Well, two things really. You are 100% right, your apex point is just like mine! Your camera is just pointed slightly left and makes it seem earlier.

I did notice that I follow the outside edge, which is something I worked on before, but old habits die hard. Is the turn in point at that 2nd dip in the outside edge, or is it when the edge starts to turn in on you?

I am going to put my video up later tonight, let me get the editor fired up.
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Old 12-08-2011, 12:15 AM   #130
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Quote:
I did notice that I follow the outside edge, which is something I worked on before, but old habits die hard. Is the turn in point at that 2nd dip in the outside edge, or is it when the edge starts to turn in on you?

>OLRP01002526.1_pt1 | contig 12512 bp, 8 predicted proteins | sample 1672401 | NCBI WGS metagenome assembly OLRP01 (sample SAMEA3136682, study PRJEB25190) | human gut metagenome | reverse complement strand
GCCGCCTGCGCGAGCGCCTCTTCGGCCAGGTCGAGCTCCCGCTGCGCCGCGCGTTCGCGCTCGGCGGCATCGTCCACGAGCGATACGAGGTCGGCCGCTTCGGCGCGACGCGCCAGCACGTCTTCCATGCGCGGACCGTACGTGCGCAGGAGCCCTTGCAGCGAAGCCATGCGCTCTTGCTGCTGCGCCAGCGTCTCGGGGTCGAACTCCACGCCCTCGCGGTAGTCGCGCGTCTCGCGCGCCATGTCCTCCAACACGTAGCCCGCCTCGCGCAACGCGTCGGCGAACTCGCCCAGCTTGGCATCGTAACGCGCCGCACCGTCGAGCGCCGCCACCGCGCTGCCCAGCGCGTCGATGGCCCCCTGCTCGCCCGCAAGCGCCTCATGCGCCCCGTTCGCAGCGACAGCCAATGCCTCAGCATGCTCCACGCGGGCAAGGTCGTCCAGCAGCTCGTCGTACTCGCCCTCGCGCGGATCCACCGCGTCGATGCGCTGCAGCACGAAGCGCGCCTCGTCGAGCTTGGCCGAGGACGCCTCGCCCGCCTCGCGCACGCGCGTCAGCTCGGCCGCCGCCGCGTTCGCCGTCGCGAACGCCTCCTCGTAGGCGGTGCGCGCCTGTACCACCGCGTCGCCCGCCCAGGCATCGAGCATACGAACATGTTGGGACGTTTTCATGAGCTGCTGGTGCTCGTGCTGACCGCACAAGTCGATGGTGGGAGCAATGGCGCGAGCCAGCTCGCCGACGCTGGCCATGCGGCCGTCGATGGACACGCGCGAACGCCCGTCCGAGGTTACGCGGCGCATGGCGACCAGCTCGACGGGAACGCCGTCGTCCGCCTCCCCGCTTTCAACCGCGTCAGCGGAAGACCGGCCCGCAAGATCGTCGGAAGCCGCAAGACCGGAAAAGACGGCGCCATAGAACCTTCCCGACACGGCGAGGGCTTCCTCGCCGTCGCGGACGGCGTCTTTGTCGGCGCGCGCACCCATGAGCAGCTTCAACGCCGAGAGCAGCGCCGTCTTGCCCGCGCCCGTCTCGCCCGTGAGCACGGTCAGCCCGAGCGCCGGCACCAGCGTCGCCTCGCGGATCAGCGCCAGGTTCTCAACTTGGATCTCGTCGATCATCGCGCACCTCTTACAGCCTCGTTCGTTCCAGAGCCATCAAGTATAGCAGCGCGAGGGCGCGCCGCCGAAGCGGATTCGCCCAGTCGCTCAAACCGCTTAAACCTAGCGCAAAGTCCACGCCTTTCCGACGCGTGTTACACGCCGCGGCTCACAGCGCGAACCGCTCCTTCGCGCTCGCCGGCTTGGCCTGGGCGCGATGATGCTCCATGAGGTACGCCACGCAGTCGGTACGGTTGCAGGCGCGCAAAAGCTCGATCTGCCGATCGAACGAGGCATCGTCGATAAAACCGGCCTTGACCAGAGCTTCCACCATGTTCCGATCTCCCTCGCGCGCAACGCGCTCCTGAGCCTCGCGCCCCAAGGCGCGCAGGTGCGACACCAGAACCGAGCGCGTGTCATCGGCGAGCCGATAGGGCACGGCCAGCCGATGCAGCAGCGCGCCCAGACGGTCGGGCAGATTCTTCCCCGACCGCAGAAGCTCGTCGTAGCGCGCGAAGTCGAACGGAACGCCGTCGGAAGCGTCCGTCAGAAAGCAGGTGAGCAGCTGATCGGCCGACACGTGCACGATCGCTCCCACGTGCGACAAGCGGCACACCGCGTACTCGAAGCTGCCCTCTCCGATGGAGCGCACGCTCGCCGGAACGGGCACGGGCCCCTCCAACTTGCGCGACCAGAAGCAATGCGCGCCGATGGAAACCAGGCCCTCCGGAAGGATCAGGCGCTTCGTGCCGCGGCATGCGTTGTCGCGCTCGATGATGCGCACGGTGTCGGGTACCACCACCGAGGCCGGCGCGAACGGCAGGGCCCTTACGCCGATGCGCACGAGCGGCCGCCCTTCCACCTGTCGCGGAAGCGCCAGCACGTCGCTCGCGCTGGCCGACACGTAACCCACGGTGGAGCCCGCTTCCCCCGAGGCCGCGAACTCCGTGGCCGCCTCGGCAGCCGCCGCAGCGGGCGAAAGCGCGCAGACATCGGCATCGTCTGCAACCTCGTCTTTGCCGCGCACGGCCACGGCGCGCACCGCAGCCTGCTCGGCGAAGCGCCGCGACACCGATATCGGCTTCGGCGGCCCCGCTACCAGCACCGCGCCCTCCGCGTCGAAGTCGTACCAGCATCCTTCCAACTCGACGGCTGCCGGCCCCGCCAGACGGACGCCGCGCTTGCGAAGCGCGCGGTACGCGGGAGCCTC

Likewise, I think this is also where I am getting hung up. I do have one lap where I feel like I did fairly well, and took a rather similar line to you rob, Im going to try to have a clip of it up soon. no idea when though.
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Old 12-08-2011, 09:44 AM   #131
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Here we go:



8:07 is a good time to check out my turn one. you can I see I follow the outside edge there and turn in at the second dip. I will try the early turn-in (not apex) that you do. Turn 1 is turning out to be pretty similar to turn 6 in that case, except there is no braking zone right after one, its just we are told not to track out so far.